#atozchallenge -P for Petard

About to be hoist on his own petard.

One of the best sayings in the world, imho, is someone was “hoist with his own petard.”  I think it sounds hilarious to say it and you can’t take yourself too seriously if you happen to be able to utter these words. And if you do, actually get to say them, it means someone got exactly what they deserved!  So, yay!

The phrase hoist with one’s own petard, means “to be harmed by one’s own plan to harm someone else” or “to fall into one’s own trap,” literally implying that one could be lifted up (hoist, or blown upward) by one’s own bomb.

Being hoist on one’s own pitard is also a fabulous way to craft a story. Is there anything better than a villian who gets caught in his own trap in the end?  I don’t think so!

According to Wikipedia: The word petard comes from the Middle French -peter, to break wind, Petard remains a French word meaning a firecracker today (in French slang, it means a handgun, or a joint).

Petards (as demolition devices) were often placed either inside tunnels under walls, or directly upon gates. When placed inside a tunnel under a wall and exploded, large amounts of air would often be released from the tunnel, as the tunnel collapsed. By securing the device firmly to the gate, the shape of the device allows the concussive pressure of the blast to be applied entirely towards the destruction of the gate.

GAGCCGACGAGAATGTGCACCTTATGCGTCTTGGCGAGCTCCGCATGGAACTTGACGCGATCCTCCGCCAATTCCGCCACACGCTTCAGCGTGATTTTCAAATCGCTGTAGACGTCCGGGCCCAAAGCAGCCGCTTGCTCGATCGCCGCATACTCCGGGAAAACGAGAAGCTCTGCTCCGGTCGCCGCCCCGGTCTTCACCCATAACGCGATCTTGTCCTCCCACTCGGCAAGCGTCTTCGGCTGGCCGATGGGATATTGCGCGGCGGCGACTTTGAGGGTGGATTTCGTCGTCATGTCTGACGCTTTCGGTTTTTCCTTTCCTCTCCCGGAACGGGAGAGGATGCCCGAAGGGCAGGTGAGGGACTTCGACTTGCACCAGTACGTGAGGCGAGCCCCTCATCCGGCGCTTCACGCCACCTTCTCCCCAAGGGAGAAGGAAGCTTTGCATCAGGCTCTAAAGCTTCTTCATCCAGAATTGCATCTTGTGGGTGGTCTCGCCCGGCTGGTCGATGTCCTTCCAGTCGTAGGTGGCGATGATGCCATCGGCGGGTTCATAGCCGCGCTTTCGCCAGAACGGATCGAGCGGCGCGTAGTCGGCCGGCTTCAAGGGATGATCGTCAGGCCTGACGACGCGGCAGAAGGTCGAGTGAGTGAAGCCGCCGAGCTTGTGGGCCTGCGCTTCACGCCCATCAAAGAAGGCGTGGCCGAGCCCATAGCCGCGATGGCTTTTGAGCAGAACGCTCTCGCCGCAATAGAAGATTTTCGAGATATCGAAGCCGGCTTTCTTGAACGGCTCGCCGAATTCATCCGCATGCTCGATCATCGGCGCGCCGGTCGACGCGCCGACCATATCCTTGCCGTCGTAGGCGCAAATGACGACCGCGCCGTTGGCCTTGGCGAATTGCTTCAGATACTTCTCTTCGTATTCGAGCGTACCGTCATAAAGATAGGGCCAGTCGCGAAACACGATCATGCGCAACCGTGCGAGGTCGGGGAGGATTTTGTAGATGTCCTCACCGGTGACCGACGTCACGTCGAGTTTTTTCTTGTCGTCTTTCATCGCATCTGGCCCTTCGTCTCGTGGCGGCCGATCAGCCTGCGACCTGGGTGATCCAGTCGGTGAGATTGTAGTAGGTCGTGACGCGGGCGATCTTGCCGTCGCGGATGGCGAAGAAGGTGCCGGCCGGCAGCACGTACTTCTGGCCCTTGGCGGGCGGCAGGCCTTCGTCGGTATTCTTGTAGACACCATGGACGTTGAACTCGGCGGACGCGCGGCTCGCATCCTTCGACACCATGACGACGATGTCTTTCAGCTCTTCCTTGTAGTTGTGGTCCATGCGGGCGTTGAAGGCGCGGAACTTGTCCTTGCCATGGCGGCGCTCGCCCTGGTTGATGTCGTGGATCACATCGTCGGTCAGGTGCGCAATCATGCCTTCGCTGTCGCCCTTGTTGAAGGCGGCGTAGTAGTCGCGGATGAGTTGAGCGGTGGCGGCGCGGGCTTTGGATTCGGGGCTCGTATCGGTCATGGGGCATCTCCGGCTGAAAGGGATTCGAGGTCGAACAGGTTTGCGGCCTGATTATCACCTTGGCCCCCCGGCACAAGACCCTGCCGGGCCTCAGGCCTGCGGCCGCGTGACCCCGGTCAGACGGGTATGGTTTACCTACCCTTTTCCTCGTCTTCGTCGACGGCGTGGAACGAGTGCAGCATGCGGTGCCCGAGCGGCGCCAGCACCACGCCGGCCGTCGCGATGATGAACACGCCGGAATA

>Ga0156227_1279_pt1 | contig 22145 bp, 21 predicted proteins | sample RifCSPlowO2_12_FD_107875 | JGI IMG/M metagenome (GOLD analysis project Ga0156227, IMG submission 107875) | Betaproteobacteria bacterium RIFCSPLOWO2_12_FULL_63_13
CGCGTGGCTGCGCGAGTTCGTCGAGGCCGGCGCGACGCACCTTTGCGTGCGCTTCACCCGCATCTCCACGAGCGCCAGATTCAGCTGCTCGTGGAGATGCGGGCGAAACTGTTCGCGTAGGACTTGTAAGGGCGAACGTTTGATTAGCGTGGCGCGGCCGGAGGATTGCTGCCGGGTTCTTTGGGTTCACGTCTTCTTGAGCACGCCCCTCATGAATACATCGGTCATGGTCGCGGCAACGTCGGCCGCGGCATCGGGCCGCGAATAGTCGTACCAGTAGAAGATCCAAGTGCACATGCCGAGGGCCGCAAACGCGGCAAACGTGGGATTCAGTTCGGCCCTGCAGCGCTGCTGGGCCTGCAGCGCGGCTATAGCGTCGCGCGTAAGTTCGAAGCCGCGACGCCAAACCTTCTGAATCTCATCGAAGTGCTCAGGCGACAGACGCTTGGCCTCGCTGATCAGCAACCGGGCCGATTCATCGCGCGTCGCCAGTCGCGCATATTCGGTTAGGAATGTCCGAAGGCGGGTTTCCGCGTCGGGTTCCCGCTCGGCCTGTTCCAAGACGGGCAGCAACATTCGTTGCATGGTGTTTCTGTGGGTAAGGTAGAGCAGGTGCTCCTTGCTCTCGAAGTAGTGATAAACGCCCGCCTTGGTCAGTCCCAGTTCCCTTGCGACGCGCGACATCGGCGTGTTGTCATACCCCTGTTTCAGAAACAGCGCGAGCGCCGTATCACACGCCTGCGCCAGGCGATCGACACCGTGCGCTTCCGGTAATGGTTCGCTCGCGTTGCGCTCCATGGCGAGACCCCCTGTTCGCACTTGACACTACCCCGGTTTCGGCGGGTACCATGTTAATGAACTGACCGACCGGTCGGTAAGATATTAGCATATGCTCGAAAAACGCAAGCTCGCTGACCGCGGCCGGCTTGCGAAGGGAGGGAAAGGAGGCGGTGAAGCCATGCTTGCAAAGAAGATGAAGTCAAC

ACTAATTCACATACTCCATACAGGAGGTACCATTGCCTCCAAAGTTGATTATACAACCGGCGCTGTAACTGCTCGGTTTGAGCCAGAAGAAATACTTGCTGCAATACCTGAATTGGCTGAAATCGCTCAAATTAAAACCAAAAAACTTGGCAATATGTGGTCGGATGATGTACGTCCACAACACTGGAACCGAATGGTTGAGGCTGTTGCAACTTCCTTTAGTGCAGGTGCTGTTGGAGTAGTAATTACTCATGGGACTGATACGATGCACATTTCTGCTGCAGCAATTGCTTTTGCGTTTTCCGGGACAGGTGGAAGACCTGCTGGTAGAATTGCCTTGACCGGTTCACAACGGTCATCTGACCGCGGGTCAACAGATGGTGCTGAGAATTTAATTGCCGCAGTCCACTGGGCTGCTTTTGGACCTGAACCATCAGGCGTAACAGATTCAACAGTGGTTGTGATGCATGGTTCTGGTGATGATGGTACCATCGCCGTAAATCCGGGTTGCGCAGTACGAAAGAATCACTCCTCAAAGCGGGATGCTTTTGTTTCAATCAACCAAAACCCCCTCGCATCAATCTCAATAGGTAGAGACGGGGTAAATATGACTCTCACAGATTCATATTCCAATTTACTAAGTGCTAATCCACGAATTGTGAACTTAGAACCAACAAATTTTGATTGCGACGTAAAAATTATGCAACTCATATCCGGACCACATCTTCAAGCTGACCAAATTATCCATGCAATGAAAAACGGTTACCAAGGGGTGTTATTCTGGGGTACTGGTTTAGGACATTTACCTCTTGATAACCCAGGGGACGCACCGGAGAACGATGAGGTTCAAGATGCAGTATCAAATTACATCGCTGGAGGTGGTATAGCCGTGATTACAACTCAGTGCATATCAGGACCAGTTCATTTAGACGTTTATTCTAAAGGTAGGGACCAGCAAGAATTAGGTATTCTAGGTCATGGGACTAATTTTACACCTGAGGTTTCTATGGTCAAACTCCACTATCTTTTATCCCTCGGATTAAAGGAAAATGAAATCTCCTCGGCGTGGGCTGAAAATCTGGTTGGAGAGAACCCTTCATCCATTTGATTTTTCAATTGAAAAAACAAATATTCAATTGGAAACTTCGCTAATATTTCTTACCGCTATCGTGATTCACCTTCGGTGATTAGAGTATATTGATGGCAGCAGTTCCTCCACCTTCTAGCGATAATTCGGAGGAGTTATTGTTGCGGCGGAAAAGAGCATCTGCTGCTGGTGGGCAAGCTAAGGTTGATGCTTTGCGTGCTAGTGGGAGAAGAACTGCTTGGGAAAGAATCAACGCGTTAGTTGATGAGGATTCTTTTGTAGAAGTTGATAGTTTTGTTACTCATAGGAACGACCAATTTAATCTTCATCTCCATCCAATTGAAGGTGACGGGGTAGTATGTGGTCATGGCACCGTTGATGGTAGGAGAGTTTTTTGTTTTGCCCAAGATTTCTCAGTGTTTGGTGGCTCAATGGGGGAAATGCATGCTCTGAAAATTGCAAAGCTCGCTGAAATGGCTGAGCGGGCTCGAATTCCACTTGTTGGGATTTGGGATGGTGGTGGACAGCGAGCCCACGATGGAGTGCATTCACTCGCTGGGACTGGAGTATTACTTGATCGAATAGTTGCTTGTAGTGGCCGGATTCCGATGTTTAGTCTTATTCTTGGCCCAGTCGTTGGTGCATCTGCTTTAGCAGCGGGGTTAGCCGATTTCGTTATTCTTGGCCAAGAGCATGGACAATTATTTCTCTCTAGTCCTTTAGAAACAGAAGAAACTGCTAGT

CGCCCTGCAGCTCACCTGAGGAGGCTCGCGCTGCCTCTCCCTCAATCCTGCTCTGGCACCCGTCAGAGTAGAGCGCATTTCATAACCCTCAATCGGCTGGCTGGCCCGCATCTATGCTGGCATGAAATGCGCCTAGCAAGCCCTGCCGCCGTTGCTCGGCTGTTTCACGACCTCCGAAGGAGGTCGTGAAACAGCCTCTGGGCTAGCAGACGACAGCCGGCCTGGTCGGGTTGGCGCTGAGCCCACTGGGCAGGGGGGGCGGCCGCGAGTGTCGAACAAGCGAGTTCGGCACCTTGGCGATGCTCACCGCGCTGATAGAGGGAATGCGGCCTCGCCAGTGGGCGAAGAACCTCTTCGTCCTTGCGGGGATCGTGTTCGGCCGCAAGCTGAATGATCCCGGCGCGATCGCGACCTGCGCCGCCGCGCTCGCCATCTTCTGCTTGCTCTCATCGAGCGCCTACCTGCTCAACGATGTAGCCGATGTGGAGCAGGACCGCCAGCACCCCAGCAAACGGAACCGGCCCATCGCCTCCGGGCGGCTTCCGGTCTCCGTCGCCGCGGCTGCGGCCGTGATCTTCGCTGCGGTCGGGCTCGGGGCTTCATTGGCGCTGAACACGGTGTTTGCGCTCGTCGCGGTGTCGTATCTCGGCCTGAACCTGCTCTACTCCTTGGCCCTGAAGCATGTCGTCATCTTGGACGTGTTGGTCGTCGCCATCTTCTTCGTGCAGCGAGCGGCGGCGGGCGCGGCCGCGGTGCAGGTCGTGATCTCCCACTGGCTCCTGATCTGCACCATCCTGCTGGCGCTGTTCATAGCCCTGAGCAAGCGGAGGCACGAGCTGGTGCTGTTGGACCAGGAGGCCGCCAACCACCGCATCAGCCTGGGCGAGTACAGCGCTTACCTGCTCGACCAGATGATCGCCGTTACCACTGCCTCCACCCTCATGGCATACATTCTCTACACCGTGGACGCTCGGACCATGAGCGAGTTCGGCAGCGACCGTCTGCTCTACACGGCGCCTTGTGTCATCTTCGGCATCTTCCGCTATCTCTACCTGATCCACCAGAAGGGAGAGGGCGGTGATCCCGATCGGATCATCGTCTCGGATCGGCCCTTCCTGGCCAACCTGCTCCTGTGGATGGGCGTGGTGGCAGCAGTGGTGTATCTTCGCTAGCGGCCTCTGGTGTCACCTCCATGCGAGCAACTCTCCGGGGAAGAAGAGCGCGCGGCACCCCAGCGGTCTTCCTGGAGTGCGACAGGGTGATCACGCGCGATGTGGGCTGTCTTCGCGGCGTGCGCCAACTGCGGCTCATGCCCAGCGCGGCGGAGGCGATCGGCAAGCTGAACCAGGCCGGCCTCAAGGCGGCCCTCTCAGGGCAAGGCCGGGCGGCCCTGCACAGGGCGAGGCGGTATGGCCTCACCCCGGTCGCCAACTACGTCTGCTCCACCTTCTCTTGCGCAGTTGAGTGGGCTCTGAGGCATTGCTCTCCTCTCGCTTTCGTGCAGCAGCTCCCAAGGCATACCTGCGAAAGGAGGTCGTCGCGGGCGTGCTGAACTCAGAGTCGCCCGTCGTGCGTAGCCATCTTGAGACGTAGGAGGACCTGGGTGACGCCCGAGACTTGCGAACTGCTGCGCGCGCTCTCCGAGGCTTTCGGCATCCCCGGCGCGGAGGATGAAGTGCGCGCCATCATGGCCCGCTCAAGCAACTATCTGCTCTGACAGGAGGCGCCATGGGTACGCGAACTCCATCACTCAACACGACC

If a petard were to detonate prematurely due to a faulty or short slow match, the engineer would be lifted or “hoist” by the explosion. William Shakespeare used the now proverbial phrase “hoist with his own petard” in Hamlet.

source: wikipedia!

My P Read:  The Passage by Justin Cronin. A must read. That is all.  *whoa*

My P Listen: Paper Planes by M.I.A.  Can’t embed, but here’s the link.

Bonus: My P Movie: Pineapple Express, which has this song, and James Franco in it. *hilarious* 

P is also for Provincetown, MA (where I shall be in JUNE!!)  squee!

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